In 2013 W3C launched a new Digital Publishing Activity. I recently spoke with Madi Solomon, Head of Data Architecture Standards at Pearson Publishing about digital publishing trends, especially related to digital learning.
IJ: What is your role at Pearson?
MS: Pearson is in the middle of a period of extensive, and exciting change, including my own role. Today I am head of data architecture and standards. Next year the role will evolve in ways not yet announced.
IJ: Will it be very different?
MS: A lot will be the same, but with different lipstick. What I do here at Pearson relates to open industry standards —which we use at Pearson and promote in the publishing industry at large— for semantics, metadata, taxonomies, and XML. Standards are important to us, which is why I’m pleased that Pearson was the first publishing company to join W3C. I’m glad others in the industry such as Hachette are joining the effort as well.
IJ: What do you think may be driving this trend?
MS: Publishing is no longer about books, or even just eBooks. It’s about screens. Readers need to be able to view content on all sorts of devices. This is particularly important in the education sector. I recently read that that the iPad is holding a 94% share of the education market for tablets. That is an early indicator of how technology is changing how educational content is being delivered and consumed.
IJ: How does the movement to screens relate to the changes as Pearson you were referring to?
MS: It is a Pearson imperative to shift from a “print philosophy” where our focus has been to push the best content we could create to the learner, to a new philosophy that puts the learner at the center of the content. We want to maintain an ongoing relationship with the learner. That is more achievable than ever before because of technology. We see new ways to help learners reach their goals, through intelligent tutoring and well-tailored content. We see ways to help learners with disabilities further their trajectories in higher education or careers. We want to become an “efficacy” company, where learner achievement is the measure of content worth.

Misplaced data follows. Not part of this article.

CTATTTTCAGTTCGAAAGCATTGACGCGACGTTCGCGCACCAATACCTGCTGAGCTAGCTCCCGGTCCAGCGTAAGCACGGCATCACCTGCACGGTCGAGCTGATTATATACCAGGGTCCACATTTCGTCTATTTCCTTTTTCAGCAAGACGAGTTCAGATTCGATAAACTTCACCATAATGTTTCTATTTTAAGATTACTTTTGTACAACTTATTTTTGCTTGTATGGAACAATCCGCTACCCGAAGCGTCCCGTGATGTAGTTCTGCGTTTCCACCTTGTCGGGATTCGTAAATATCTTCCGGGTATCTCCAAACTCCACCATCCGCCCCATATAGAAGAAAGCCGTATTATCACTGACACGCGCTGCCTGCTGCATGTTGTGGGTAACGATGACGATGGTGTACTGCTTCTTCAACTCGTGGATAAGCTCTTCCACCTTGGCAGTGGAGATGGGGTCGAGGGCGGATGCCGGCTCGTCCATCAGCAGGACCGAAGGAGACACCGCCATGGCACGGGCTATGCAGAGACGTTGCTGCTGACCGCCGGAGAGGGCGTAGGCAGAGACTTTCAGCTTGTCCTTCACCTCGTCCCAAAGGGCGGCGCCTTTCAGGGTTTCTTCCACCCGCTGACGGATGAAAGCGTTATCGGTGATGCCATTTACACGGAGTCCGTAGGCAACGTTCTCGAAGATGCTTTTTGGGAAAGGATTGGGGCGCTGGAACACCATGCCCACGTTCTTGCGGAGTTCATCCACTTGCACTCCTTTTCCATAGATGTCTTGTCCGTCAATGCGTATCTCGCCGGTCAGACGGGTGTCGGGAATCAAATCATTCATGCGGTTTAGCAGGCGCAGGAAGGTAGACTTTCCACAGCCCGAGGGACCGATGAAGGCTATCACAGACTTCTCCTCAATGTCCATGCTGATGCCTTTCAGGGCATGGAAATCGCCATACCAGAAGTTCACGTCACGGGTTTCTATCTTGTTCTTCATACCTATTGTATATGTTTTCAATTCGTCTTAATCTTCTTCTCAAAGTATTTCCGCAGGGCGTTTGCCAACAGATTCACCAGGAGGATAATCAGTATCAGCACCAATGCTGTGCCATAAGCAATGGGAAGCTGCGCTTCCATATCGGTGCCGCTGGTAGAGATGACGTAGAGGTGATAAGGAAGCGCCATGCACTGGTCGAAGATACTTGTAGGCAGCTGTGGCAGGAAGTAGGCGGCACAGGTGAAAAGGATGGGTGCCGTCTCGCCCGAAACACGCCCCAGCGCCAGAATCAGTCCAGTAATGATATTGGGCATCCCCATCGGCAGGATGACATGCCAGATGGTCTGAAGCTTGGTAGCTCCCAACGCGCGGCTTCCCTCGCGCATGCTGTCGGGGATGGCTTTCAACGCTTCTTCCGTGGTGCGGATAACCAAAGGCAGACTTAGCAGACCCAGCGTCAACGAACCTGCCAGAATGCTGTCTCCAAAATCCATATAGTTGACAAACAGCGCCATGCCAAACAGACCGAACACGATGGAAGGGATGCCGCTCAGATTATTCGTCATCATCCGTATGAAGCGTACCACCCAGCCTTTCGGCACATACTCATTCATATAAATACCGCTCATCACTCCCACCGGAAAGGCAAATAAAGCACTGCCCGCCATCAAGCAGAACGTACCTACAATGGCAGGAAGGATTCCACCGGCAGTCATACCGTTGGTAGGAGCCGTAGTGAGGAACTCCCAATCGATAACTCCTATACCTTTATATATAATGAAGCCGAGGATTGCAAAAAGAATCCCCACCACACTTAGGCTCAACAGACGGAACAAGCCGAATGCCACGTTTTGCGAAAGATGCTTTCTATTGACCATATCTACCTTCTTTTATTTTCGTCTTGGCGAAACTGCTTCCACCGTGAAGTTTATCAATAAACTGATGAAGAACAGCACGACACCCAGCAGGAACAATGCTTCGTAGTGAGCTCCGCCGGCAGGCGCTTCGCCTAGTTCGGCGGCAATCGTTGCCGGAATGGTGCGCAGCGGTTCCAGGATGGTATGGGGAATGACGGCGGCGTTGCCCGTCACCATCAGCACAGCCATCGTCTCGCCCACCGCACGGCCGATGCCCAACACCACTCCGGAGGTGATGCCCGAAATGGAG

IJ: How do you measure learner achievement?
MS: Education authorities around the world have curricula to represent achievement goals. To develop resources to meet those goals, Pearson needs to know about the different audiences, curricula, and objectives. We want to enable our editors to develop resources that will meet the needs of diverse curricula around the world. Today a lot is done manually. We’d like to automate the process to accelerate production and make it easier to reuse content. It will also allow us to understand dependencies among data sets, and to identify content gaps.
IJ: How do you do that?
MS: Right now our focus is on a semantic taxonomy. We are developing a tool that will let our editors search all authorities, by subject, for all learner level, and for different learning statements. The back end is a semantic ontology model. When an editor gets the assignment to create a science text book for grade 4 or 5 in Australia or New Zealand, the editor will type in a few keywords see all the learning objectives that they need to cover. And the editor will see that an existing piece of content (e.g., a video of a heart created for a curriculum in Singapore) could be reused to meet similar achievement goals. Modularizing content will make it easier to reuse in MOOCs as well.
IJ: Is this being done with Semantic Web technology?
MS: That’s our goal: to use open vocabularies and linked data for education.
IJ: How far do you think you can get in customization? Instead of just tailoring content for an educational market, can you customize for individual learners?
MS: Customization is a goal for higher education, since instructors build the curriculum they want their students to learn.
IJ: You are participating in the Digital Publishing Interest Group at W3C. Is this on their agenda?
MS: The publishing experts in the Interest Group are identifying components to create a good reading experience across multiple devices. We’ve put together several task forces to determine what needs to be done to stabilize their specific topics.
IJ: What are some example of requirements?
MS: Requirements today relate to layout, pagination, metadata, behavior adaptation, annotation, accessibility. Pearson wants to promote open standards for digital publishing rather than be locked into technologies for specific devices. For content to be fluid on any device, we need open standards, and W3C is helping to create important ones in this space. There is so much going on at W3C. I wish I had more time to devote to it!
IJ: Thank you for your time with me!